Our life is fulfilling when there is some sort of consistency between our subjectivity and the actual interactions that we conduct in the world.
...a slight shift on the side can change this perspective, and bond us again with the world, and let us embrace it. And we call this meaningful.
Yes! This was such a thoughtful, needed response to my post, and I am grateful for it.
I have ridden my bicycle two days in a row, which is such a luxury for me these days. Riding a bicycle connects one to one's surroundings. On today's ride, I rode through an area of southern Oak Cliff that is gentrifying quickly. I thought of those who have lived there for decades, their property taxes going up, possibly to the point they'll have to move.
I rode by the zoo. There were crowds filing in, of all different stripes. I rode by a family and the mother was having a morning cigarette. It didn't bother me. I know too well how great that morning cigarette can be.
I headed down into the Trinity River floodplain. There was a man walking on the trail, carrying his young daughter on his shoulders. Her eyes were sapphires in the bright morning sun. The recent rains filled the bogs, and their stench filled the air. Then, by the river itself, there was a group of African-American congregants, forming a line down into the waters. They were all dressed in white robes.
Then through the Cedars, which is also gentrifying, but where the homeless still shuffled from place to place. I normally route by the shelter, but it was too much. I rerouted to avoid it. I felt guilty. I donated to the shelter when I got home.
Then along the bike trail in East Dallas. More gentrification. All the interesting bits of this city are being invaded.
Then as I was almost home I heard a voice beside me. "Hey, Daniel!" It was a friend I've only known for a few months; he's only been out of jail for a year or so. He rides his bike everywhere; he's in better shape than I am. He was on a new bike and has had some long overdue dental work done. He was effervescent with gratitude. It was immediately infectious.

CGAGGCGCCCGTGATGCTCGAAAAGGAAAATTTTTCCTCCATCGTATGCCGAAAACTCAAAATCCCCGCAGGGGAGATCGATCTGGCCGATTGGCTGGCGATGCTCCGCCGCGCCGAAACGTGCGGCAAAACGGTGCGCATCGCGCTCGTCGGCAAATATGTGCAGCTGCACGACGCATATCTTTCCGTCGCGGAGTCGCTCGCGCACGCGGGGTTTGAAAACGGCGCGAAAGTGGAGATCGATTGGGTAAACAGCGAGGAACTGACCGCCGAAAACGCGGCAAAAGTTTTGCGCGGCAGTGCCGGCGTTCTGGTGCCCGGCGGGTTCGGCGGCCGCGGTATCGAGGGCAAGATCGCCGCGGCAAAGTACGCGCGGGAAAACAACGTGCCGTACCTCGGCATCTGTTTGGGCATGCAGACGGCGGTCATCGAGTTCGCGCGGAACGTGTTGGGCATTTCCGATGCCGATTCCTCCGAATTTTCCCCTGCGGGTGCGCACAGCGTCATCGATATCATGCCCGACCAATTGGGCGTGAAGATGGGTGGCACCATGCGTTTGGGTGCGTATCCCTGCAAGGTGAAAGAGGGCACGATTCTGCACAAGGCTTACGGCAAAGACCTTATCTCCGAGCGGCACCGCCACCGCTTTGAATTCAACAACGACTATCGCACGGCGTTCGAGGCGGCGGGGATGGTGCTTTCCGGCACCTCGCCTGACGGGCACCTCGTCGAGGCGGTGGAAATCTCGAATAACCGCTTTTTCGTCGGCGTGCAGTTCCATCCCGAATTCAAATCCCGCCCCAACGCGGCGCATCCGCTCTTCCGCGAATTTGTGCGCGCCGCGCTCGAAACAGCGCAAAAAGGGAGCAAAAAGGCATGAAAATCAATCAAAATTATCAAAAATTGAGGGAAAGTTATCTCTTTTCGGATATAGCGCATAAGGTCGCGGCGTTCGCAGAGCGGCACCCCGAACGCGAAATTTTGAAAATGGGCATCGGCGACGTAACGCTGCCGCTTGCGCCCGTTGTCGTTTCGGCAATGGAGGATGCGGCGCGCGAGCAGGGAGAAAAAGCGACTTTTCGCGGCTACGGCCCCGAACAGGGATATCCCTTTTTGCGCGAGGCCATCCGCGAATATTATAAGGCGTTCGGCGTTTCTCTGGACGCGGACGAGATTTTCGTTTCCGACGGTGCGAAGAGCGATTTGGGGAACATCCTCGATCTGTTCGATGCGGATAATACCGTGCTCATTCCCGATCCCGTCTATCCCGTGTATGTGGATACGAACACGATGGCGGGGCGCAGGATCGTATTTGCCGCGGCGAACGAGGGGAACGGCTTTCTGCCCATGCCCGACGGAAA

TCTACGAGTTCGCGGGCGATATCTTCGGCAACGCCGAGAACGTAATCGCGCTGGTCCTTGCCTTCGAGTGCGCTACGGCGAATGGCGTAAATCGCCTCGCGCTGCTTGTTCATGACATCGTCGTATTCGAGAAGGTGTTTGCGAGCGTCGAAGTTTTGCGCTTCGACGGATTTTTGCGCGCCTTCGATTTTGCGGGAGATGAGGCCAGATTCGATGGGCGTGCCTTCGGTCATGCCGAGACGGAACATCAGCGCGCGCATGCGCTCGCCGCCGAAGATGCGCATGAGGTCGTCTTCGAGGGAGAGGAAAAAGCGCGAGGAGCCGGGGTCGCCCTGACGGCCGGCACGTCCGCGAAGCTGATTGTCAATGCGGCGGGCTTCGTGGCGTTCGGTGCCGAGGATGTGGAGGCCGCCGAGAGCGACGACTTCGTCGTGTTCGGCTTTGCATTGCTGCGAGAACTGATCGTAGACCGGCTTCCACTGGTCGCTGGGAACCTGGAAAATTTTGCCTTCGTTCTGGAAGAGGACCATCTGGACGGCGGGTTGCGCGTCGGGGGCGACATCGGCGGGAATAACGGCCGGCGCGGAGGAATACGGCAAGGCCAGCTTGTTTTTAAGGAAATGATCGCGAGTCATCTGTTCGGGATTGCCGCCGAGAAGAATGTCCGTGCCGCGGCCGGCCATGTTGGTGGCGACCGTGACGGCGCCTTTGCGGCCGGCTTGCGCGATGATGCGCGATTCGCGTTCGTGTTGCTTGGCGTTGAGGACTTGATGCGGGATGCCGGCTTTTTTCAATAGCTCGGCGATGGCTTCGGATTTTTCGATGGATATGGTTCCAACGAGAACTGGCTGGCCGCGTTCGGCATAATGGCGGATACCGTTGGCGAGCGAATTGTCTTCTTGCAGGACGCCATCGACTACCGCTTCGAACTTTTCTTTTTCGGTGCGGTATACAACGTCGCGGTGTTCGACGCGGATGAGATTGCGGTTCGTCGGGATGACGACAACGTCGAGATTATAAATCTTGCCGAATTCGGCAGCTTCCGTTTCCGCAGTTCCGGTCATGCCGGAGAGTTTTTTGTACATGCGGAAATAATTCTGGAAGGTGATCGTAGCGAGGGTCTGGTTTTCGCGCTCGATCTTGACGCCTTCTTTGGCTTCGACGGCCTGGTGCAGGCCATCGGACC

When I got home my wife asked how my bike ride was and I replied without hesitation, "Great!" I had connected with nature, this world, and friends.
Important things. Meaning.
This is possibly the best piece of writing I've read in a long time. The author puts her finger on a number of important topics in a visceral way. There's too much to quote. I need it to survive on the internet forever but will refrain from copying the entire thing onto my site for this purpose.
What dismays me about technology is this: not the machine itself but the way its architecture echoes outward, imposing a grid of quantification on everything it touches. The sadness of numbers interferes with our thoughts, begs us to apply logic to warm, messy things
It's made me think about what I've coined “meaningfulness tropes” (I used to call them "personal bullshit narratives"...have I matured or just lost my edge?), like business, money, or power. It's made me think about how the organizations I admire the most have transcended (at least to some degree) these tropes. Companies like Kimray, Wildbit, or Egghead, or many organizations when they're in service of their better angels. These are very different companies when measured on other vectors, but there's something less tangible that they all somehow get at their core.
I quipped to the coworker who sent me this article:
In a zero-sum game, others’ basic human rights take away from your chance of owning a yacht, though.